Relations between China and the Arab world are as simple as 1+2+3.
That’s the formulation conceived by Beijing two years ago in an official policy paper, with each number representing a different aspect of the relationship. The number 1 refers to the energy relationship, seen as a “core” aspect, while the number 2 refers to the two “wings” of infrastructure investment and the facilitation of trade, and the number 3 is a tripartite wish-list of “breakthroughs” of cooperation in the fields of clean energy, nuclear energy and satellite technology.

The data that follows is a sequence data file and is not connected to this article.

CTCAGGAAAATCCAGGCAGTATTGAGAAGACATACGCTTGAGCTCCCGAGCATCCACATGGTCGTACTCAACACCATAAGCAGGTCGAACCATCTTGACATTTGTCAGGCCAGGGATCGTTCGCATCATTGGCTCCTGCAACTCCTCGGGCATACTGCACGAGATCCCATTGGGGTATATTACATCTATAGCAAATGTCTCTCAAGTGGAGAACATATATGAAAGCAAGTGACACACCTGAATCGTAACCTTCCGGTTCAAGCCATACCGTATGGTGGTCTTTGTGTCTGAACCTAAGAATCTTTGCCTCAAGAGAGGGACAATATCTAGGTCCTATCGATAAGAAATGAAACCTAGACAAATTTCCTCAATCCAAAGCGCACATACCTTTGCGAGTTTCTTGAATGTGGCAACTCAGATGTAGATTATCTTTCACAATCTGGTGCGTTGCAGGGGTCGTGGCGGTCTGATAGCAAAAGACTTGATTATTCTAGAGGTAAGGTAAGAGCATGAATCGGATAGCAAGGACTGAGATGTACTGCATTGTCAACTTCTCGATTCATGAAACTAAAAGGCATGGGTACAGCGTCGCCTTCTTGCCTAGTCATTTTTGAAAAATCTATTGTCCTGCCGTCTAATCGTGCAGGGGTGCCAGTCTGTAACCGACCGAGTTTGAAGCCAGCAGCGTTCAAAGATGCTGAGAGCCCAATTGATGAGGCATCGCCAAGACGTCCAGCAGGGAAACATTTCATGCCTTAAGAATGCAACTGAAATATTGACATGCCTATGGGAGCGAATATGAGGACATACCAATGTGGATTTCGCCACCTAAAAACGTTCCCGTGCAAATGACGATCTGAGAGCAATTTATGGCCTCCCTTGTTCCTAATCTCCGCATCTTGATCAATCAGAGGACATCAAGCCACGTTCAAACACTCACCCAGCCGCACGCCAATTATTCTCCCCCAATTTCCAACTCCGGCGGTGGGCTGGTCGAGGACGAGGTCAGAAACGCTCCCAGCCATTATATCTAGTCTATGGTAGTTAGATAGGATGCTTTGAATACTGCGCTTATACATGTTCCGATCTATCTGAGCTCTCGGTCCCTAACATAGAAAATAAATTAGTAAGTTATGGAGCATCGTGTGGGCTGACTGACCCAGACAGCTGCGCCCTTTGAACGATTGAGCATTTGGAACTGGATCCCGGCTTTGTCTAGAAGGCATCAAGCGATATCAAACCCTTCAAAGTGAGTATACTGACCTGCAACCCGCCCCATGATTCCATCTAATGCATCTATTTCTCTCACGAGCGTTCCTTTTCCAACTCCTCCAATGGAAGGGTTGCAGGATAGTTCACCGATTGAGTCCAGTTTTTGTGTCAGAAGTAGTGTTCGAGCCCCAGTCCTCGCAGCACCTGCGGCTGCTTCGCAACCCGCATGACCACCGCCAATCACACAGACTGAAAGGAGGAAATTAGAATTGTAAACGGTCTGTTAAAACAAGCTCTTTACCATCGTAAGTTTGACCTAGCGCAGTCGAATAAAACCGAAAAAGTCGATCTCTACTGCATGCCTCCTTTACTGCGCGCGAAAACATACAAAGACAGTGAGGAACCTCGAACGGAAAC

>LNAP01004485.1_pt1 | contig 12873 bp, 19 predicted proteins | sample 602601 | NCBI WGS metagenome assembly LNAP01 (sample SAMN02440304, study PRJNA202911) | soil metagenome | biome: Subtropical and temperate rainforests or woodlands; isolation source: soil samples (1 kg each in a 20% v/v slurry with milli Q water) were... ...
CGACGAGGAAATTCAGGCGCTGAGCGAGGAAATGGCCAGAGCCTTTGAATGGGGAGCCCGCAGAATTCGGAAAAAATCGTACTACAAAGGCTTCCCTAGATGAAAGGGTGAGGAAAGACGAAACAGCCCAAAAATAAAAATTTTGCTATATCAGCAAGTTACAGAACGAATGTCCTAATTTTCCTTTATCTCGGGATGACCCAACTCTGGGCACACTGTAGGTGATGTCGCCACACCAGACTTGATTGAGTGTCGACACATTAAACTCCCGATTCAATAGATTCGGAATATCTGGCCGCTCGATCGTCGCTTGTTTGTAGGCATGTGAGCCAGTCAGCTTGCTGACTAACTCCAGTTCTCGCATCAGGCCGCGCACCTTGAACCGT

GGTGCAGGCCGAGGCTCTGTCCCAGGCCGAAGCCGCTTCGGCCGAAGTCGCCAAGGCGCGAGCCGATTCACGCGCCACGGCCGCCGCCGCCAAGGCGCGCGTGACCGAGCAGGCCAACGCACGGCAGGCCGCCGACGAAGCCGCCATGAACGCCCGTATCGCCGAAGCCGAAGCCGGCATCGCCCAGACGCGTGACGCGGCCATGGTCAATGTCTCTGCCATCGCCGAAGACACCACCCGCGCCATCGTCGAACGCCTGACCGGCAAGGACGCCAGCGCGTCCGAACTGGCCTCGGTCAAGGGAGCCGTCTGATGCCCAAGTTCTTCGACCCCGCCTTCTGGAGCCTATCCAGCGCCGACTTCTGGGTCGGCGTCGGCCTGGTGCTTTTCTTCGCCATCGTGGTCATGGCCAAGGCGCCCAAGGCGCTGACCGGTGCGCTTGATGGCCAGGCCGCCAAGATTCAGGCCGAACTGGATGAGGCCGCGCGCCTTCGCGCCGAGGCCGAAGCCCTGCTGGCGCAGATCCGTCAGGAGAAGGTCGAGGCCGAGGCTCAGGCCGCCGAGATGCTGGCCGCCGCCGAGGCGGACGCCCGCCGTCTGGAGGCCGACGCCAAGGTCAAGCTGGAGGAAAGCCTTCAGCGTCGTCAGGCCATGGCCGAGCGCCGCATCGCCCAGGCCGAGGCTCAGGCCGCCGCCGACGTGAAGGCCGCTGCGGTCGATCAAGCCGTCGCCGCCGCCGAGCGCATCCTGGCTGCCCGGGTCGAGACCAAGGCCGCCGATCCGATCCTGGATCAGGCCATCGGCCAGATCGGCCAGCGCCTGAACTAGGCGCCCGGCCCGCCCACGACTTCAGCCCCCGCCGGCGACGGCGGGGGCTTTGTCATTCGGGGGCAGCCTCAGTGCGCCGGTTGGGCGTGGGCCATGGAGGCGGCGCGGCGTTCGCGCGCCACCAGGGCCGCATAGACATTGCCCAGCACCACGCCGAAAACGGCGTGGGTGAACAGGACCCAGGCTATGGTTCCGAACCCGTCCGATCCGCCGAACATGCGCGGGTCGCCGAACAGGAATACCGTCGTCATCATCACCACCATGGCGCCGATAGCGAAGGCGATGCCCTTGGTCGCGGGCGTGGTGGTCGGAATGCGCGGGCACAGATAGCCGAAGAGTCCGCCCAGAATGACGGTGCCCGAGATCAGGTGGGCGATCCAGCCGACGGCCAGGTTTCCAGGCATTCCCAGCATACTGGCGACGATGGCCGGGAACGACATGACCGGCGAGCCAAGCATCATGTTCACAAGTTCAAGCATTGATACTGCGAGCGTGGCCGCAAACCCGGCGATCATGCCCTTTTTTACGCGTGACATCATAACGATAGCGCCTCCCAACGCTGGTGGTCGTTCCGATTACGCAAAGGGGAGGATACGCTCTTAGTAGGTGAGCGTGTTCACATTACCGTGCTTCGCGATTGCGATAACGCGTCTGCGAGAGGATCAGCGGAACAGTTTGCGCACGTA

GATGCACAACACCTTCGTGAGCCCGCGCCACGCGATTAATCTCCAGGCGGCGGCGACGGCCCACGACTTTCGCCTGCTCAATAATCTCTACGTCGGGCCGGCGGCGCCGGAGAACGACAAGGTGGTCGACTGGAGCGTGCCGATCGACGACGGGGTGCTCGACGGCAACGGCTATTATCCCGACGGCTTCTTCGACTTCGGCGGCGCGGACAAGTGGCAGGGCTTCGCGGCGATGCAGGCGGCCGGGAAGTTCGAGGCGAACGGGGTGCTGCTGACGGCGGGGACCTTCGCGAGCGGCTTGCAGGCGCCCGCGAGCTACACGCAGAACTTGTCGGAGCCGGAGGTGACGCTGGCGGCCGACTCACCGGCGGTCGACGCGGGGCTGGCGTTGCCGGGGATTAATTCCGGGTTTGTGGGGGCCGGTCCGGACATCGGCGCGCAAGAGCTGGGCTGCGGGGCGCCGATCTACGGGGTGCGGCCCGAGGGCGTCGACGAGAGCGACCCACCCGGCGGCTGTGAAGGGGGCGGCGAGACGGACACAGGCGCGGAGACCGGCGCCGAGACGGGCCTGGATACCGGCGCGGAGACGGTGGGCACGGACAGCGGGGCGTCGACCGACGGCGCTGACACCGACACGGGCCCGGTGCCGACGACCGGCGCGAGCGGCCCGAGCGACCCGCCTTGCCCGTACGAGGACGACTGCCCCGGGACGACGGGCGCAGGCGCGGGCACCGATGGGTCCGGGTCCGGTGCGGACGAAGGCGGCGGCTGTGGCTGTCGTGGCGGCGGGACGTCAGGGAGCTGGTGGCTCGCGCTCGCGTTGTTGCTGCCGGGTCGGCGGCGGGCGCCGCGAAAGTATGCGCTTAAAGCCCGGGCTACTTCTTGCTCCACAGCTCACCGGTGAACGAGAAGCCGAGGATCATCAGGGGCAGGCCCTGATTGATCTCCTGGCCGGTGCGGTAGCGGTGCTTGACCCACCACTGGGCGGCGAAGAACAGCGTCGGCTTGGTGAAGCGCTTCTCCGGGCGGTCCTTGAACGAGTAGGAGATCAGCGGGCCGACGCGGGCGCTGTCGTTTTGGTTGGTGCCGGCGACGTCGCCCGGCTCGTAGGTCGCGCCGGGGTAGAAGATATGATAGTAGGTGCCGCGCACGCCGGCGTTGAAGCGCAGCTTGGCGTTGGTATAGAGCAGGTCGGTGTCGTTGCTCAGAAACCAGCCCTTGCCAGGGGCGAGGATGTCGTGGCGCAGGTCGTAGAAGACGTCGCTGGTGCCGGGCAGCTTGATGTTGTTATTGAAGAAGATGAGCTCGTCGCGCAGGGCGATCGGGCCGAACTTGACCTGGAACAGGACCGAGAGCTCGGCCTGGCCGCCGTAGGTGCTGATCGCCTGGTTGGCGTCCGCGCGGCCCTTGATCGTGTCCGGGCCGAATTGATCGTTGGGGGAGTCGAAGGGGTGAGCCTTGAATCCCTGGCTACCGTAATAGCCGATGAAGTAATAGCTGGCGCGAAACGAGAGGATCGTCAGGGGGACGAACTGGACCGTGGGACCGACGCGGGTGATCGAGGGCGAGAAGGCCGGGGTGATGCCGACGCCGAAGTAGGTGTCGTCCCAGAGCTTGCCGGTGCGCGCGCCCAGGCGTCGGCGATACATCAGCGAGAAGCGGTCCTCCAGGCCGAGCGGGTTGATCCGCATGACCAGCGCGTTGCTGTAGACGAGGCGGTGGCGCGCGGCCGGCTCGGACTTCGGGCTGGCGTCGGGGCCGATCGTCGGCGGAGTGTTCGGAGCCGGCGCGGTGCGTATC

Ever since Beijing announced the 1+2+3 strategy, the relationship between China and several Arab states has witnessed an acceleration in both the breadth and depth of ties. With multibillion-dollar investments on track in Egypt and Oman, the award of a key oil concession to a Chinese firm in the UAE, potentially massive joint Chinese-Saudi investments in refineries and chemicals plants, growing purchases of Middle East oil by China, and a high-profile visit to Abu Dhabi recently by Chinese President Xi Jinping, the 1+2+3 strategy is in full swing.